pastRAmi-tage NYC – Where to Eat for Love,Love,Love.

Armitage Agonistes

A friend suggested that, as a native and life-long New Yorker and theater-goer, I might be able to offer some pre-theater restaurant suggestions to fans coming to NYC for Love, Love, Love, with Richard Armitage.

These suggestions may be useful to anyone, but are aimed at fans who have never been to New York City and/or dinner before theater, which has different requirements than ordinary meals. If you are from or near a metropolitan city, like Chicago, Toronto or Atlanta, some of this may seem like every day information, but it should be noted that there are few other places like The Theater District (Broadway and-off Broadway) where so many people are trying to eat fast and get to  one of 50 curtains in a small geographic location, with hundreds of restaurants to choose from.

You will find plenty of information and suggestions on line, as well as maps, but…

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My Richard Armitage: An interpretation. Background, childhood, adolescence, professional preparation, young adulthood

Me + Richard Armitage

The preface explains what this text is — not conventional professional biography, but rather my interpretation of Richard Armitage’s biography. If you wish to read a professional biography, please consult this one at Richard Armitage Online — it is thoughtful, filled with data, cites its sources methodically, and is simply the best thing available.


Earliest picture of Richard Armitage that I’ve seen.


I. Background

[Right: Huncote village, in the distance. Source.]

Richard Armitage’s family background (partially in Leeds) is neither high cultural nor upper class — ancestors up to grandparents’ generation include cotton mill weavers and coal miners. Parents were probably born during the war years or shortly thereafter and experienced postwar rationing / shortages / aftermath in childhood, as well as growth in postwar prosperity. Father anchors the family in the middle class with his education and highly technical profession (nuclear engineering) and reads…

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One Parent’s Point of View

Nowhere in Particular RA

I wasn’t going to write a post in reaction to Richard’s involvement with Cybersmile and the things that he’s said in the interview, blog post, and tweets relating to it. I understood what he was saying and can appreciate the points he was trying to make, so although some fans were upset by his words, I wasn’t one of them. now don’t get me wrong, I’ve been reading the opposing blog posts and comments in regards to this subject and I think they all have merit, the issues they are bringing forth are sound and worth discussing; I just don’t think Richard was necessarily talking to us. we’re not why he’s doing this.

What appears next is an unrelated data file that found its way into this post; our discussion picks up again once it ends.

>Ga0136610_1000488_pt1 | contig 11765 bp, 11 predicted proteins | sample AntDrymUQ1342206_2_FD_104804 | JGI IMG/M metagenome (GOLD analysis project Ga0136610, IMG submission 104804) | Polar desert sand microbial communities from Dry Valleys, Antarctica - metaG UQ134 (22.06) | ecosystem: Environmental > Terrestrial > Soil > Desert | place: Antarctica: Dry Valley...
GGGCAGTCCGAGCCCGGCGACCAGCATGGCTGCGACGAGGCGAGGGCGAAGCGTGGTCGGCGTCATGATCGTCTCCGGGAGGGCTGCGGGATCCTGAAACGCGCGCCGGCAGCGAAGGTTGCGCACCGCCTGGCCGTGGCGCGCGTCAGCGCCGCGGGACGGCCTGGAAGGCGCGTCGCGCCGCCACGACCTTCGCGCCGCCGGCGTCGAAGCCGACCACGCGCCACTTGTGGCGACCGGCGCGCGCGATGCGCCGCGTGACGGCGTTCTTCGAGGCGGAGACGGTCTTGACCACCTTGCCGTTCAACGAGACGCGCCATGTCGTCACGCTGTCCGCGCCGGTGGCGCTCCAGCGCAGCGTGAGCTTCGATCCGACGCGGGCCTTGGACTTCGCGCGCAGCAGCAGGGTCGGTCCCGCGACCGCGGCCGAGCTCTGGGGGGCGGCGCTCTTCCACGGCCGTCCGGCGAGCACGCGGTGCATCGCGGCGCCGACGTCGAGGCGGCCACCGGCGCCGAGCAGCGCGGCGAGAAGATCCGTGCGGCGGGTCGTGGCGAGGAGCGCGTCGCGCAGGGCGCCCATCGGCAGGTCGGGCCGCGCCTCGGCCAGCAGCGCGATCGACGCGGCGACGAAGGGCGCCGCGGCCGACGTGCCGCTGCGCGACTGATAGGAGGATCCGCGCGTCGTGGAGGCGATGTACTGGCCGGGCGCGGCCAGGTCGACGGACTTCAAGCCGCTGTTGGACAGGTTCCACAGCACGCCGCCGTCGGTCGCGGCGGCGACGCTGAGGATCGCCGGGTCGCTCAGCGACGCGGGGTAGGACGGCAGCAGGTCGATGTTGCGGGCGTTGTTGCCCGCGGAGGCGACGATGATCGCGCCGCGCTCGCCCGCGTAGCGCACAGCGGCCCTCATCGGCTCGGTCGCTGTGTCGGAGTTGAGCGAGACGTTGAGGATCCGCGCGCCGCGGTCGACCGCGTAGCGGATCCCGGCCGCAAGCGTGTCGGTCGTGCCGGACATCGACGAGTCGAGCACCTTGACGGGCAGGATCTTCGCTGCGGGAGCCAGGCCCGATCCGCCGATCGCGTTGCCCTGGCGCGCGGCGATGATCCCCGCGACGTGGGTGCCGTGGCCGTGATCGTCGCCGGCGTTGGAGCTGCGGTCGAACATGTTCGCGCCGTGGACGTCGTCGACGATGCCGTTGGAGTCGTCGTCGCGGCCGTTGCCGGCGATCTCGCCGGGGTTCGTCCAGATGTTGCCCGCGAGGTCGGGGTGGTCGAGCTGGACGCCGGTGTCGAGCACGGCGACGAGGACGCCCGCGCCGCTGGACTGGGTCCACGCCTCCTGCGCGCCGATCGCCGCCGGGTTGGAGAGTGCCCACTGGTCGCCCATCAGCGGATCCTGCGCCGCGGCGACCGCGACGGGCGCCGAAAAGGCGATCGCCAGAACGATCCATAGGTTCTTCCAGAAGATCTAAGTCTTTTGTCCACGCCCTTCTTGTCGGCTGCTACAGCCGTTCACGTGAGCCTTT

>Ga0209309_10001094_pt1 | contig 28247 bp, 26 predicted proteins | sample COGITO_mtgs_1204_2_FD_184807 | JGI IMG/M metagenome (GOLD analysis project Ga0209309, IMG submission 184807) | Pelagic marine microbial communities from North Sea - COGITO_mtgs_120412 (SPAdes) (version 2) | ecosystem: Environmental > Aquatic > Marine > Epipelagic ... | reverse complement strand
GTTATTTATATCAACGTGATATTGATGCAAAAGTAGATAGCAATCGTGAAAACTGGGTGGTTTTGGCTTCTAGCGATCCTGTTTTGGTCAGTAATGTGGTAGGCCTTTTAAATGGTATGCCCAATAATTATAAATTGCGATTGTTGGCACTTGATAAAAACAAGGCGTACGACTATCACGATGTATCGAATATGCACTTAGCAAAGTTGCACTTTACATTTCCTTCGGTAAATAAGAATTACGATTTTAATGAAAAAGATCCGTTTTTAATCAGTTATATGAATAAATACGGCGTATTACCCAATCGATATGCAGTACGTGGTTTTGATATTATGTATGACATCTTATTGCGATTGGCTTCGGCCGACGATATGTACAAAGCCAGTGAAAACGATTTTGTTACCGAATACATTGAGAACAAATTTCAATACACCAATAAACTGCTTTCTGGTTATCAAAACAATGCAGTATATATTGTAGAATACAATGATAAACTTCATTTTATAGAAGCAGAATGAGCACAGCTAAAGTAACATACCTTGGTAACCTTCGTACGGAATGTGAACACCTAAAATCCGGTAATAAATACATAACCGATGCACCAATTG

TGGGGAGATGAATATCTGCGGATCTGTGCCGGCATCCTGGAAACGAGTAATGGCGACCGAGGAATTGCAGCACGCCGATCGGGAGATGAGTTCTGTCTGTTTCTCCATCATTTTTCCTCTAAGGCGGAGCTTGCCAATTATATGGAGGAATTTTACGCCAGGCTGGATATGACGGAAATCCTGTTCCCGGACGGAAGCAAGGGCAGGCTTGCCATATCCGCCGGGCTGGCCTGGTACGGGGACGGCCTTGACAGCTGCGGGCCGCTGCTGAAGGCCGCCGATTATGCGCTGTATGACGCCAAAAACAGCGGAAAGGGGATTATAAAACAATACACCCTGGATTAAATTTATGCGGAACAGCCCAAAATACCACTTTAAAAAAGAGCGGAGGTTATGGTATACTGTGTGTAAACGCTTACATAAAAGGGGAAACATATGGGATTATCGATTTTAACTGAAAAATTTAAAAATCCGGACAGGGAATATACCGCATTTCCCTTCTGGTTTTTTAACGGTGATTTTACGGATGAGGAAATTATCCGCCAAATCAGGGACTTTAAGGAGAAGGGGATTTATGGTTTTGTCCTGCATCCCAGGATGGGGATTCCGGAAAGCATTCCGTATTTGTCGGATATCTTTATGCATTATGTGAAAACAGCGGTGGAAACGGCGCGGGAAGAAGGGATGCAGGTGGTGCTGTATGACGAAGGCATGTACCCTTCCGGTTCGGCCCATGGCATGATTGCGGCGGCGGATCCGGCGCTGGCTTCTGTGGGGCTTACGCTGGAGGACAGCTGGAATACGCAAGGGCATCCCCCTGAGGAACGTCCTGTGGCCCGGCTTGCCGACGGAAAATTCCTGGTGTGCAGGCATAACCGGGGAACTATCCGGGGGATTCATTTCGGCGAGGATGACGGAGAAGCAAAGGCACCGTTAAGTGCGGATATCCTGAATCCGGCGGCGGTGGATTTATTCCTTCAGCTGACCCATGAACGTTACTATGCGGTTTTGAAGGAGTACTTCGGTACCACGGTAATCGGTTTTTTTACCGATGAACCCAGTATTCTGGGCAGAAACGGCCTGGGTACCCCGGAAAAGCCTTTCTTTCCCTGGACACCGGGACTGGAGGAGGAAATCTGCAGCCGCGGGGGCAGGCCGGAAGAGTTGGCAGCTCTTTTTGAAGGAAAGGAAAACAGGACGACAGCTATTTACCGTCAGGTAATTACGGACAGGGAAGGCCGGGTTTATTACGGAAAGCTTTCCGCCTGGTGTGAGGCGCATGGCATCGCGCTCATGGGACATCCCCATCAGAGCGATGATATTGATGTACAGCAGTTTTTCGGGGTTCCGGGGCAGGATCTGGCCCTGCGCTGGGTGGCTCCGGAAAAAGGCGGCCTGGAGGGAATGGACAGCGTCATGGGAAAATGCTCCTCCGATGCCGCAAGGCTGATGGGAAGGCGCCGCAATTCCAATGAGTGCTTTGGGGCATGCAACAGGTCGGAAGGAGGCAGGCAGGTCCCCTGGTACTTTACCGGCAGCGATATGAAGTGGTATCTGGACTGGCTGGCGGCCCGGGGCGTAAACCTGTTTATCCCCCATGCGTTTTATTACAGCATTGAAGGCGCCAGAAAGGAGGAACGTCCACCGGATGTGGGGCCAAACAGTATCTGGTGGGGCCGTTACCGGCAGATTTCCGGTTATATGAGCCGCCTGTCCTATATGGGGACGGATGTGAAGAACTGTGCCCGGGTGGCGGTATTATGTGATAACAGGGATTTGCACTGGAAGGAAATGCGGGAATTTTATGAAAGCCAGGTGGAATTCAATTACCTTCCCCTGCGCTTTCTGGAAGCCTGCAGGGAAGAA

I have a 10 year old daughter–she’ll turn 11 this summer (a Leo, like Richard), so she’s one of the youngest in her upcoming 6th grade class. I think she’s the target audience for these…

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New Experimental Drama Takes West End by Storm – “The Stage Door”

Guylty Pleasure

Review: “The Stage Door”

New Experimental Drama Takes West End by Storm

by Guylty Pleasure

Experimental drama has the habit of being, well, experimental. It is hard to tell nowadays where reality starts and fiction begins. A new experimental drama that is mid-way through its eleven week-run in London’s West End is braving new ways in bringing the reality of modern life to the audience. Never-seen-before stage management, audience involvement and improvisation methods are making this innovative new work the must-see performance of the season. And best of all – it’s unticketed and free in.

The Stage Door

Devised and staged by impressive director/writer/lead actor Richard Armitage, the play opens to a street scene on a balmy summer evening in central London. The seemingly calm and peaceful scene is cosily illuminated by street lights, accentuated with the warm glow of the orange “stage door” orb. Sparsely furnished with the occasional car and a…

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